They go up the river in a boat, and after they had eaten and “drunk deeply of the charming viands ending up with merangs and chocklates,” Bernard says “in a passionate voice Let us now bask under the spreading trees. Oh yes lets said Ethel.” “Ethel he murmered in a trembly voice. Oh what is it said Ethel.” What it was (as well she knew) was love eternal. Ethel accepts him, faints and is brought back to life by a clever “idear” of Bernard’s, who pours water on her. “She soon came to and looked up with a sickly smile. Take me back to the ‘Gaierty’ Hotel she whispered faintly. With pleasure my darling said Bernard I will just pack up our viands ere I unloose the boat. Ethel felt better after a few drops of champaigne and began to tidy her hair while Bernard packed the remains of the food. Then arm in arm they tottered to the boat, I trust you have not got an illness my darling murmured Bernard as he helped her in, Oh no I am very strong said Ethel I fainted from joy she added to explain matters. Oh I see said Bernard handing her a cushion well some people do he added kindly.”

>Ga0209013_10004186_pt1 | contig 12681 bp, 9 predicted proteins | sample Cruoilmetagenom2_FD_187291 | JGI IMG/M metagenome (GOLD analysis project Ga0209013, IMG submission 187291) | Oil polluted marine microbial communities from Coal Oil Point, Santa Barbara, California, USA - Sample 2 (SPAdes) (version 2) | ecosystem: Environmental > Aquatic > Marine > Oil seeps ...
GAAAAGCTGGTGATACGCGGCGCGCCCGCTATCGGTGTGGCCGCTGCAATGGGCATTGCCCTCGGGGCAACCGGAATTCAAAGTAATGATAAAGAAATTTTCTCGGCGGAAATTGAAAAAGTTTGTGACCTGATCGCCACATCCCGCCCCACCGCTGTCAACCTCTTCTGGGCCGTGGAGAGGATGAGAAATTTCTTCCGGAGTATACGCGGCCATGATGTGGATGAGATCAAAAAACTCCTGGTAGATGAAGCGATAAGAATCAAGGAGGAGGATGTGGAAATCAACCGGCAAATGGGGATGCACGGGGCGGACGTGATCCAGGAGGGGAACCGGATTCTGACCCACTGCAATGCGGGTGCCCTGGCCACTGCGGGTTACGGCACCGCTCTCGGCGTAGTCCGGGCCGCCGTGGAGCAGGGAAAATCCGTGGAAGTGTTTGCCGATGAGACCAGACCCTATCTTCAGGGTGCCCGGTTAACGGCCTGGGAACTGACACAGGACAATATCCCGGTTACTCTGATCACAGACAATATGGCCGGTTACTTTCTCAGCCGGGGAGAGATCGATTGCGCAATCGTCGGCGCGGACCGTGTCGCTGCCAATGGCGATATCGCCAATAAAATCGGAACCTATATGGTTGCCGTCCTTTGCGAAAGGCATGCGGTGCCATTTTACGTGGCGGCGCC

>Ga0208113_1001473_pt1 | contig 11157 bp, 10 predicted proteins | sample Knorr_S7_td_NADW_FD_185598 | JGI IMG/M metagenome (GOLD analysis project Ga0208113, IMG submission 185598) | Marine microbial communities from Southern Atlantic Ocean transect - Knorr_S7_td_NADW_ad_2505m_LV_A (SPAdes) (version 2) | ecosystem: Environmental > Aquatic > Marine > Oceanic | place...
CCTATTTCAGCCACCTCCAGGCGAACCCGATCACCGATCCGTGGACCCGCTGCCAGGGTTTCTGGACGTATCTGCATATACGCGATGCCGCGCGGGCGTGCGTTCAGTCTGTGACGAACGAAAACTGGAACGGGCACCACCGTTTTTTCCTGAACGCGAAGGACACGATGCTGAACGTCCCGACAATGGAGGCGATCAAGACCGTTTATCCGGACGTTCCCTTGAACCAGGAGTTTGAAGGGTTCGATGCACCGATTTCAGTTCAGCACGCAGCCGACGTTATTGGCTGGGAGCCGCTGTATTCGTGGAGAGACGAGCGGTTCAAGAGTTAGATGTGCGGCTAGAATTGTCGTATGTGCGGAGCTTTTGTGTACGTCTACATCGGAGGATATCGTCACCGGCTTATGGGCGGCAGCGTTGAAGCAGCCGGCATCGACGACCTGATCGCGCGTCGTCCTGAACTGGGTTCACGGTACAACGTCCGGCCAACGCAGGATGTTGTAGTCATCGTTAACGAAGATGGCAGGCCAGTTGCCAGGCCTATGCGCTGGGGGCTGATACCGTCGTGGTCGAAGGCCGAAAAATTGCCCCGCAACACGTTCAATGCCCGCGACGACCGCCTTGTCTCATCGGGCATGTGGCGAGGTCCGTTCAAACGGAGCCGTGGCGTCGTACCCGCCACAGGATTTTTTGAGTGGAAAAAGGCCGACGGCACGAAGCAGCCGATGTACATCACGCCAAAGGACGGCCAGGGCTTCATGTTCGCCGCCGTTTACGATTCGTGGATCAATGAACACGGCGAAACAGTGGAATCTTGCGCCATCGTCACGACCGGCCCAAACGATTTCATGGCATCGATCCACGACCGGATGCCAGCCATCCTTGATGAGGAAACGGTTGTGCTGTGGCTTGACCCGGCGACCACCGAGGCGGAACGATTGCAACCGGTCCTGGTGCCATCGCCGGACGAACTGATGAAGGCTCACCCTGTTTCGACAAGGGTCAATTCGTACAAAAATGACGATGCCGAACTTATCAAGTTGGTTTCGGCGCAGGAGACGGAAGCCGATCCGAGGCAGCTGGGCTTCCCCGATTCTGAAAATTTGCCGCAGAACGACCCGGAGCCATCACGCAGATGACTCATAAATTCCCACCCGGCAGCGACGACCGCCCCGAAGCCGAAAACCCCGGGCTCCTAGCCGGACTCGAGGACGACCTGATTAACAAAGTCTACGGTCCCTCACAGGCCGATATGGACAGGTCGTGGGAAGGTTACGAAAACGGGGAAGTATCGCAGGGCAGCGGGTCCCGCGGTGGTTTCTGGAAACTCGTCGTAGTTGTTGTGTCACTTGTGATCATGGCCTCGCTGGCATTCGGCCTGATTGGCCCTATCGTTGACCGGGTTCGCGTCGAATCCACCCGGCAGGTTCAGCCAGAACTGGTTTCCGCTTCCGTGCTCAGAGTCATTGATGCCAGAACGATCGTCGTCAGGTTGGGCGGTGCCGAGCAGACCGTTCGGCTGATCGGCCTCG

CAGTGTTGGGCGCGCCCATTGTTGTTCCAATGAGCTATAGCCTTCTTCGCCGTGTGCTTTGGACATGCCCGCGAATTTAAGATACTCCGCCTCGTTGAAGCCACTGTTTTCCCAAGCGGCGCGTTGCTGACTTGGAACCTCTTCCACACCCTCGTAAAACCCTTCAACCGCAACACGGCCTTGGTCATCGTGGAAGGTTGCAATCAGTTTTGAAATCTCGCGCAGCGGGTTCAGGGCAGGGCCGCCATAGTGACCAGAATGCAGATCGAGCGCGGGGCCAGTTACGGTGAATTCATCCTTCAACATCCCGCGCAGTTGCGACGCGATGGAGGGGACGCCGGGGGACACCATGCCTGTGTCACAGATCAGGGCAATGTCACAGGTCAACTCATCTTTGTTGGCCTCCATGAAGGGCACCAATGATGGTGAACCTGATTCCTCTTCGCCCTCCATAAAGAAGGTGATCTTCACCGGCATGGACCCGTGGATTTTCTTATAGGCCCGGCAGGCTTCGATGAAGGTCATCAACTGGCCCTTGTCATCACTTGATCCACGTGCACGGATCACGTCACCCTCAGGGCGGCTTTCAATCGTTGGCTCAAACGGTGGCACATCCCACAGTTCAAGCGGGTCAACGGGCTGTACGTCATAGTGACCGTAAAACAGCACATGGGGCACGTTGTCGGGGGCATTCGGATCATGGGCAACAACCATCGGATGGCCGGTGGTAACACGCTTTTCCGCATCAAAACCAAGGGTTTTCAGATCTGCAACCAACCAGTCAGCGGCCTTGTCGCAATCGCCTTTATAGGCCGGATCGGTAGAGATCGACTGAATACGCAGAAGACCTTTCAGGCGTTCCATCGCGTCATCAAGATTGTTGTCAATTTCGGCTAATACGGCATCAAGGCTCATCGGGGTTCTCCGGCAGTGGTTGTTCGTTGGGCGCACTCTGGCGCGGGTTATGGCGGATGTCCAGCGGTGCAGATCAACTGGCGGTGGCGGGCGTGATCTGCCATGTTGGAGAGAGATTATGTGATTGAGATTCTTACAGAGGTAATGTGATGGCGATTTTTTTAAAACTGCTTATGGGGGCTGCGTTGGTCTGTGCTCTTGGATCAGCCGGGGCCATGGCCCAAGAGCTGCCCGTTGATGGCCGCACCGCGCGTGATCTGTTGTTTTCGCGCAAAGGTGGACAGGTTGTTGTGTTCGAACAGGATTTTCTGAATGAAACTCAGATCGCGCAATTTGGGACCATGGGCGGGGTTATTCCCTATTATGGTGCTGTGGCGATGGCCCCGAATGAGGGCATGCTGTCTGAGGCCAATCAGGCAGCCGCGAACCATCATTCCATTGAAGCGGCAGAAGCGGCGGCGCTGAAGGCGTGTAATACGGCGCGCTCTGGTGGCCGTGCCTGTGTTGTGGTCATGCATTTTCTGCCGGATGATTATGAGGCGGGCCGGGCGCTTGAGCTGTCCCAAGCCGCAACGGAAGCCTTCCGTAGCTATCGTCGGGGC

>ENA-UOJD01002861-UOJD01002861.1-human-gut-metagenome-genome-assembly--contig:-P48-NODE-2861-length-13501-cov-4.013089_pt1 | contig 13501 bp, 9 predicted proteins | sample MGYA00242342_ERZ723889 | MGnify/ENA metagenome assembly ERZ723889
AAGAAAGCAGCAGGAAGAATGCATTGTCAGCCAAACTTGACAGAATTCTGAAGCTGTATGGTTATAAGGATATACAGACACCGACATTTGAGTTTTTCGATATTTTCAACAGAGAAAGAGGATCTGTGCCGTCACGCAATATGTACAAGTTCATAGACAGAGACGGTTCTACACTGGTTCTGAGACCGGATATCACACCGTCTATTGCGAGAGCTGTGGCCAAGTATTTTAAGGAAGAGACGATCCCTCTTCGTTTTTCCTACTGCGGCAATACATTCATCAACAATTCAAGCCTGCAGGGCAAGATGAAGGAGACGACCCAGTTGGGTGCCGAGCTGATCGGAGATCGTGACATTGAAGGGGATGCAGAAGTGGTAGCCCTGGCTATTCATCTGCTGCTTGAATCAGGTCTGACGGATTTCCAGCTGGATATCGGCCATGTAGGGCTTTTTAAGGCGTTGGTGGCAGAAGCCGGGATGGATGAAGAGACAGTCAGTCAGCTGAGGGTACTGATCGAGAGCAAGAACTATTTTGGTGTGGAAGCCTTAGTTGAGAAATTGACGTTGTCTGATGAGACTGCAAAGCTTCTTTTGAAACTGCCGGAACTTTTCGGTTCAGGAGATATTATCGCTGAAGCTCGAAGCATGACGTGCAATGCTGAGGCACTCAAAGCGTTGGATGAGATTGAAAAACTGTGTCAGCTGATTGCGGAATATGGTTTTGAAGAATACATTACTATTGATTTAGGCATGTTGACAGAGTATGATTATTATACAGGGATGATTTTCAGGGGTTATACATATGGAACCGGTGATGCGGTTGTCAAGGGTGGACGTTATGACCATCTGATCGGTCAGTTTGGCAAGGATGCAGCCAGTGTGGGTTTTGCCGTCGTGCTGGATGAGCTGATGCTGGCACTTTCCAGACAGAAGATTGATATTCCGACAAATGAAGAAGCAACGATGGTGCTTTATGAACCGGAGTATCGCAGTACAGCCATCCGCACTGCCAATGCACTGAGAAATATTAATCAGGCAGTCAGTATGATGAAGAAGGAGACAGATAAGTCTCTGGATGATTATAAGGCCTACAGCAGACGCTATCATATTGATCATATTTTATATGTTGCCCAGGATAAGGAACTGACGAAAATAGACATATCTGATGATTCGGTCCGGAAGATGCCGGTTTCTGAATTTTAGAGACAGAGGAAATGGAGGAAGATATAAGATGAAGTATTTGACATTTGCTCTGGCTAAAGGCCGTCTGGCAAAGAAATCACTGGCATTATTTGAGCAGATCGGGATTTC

“So I will end my chapter,” the authoress says; and we can picture her doing it complacently, and slowly pulling in her tongue.
Ethel was married in the Abbey. Her wedding dress was “a rich satin with a humped pattern of gold on the pure white and it had a long train edged with Airum lillies.” “You will indeed be a charming spectacle my darling gasped Bernard as they left the shop,” and I have no doubt she was. She got many delightful presents, the nicest of all being from her father, who “provided a cheque for £2 and promised to send her a darling little baby calf when ready.” This is perhaps the prettiest touch in the story and should make us all take off our hats to the innocent wondering mind that thought of it.
Poor Mr Salteena. He was at the wedding, dressed in black and crying into his handkerchief. However he recovered to an extent and married Another and had ten children, “five of each,” none of them of course equal to Ethel’s children, of whom in a remarkably short time there were seven, which the authoress evidently considers to be the right “idear.”
It seems to me to be a remarkable work for a child, remarkable even in its length and completeness, for when children turn author they usually stop in the middle, like the kitten when it jumps. The pencilled MS. has been accurately reproduced, not a word added or cut out. Each chapter being in one long paragraph, however, this has been subdivided for the reader’s comfort.
J. M. BARRIE.
A small biography of the authoress may be found here.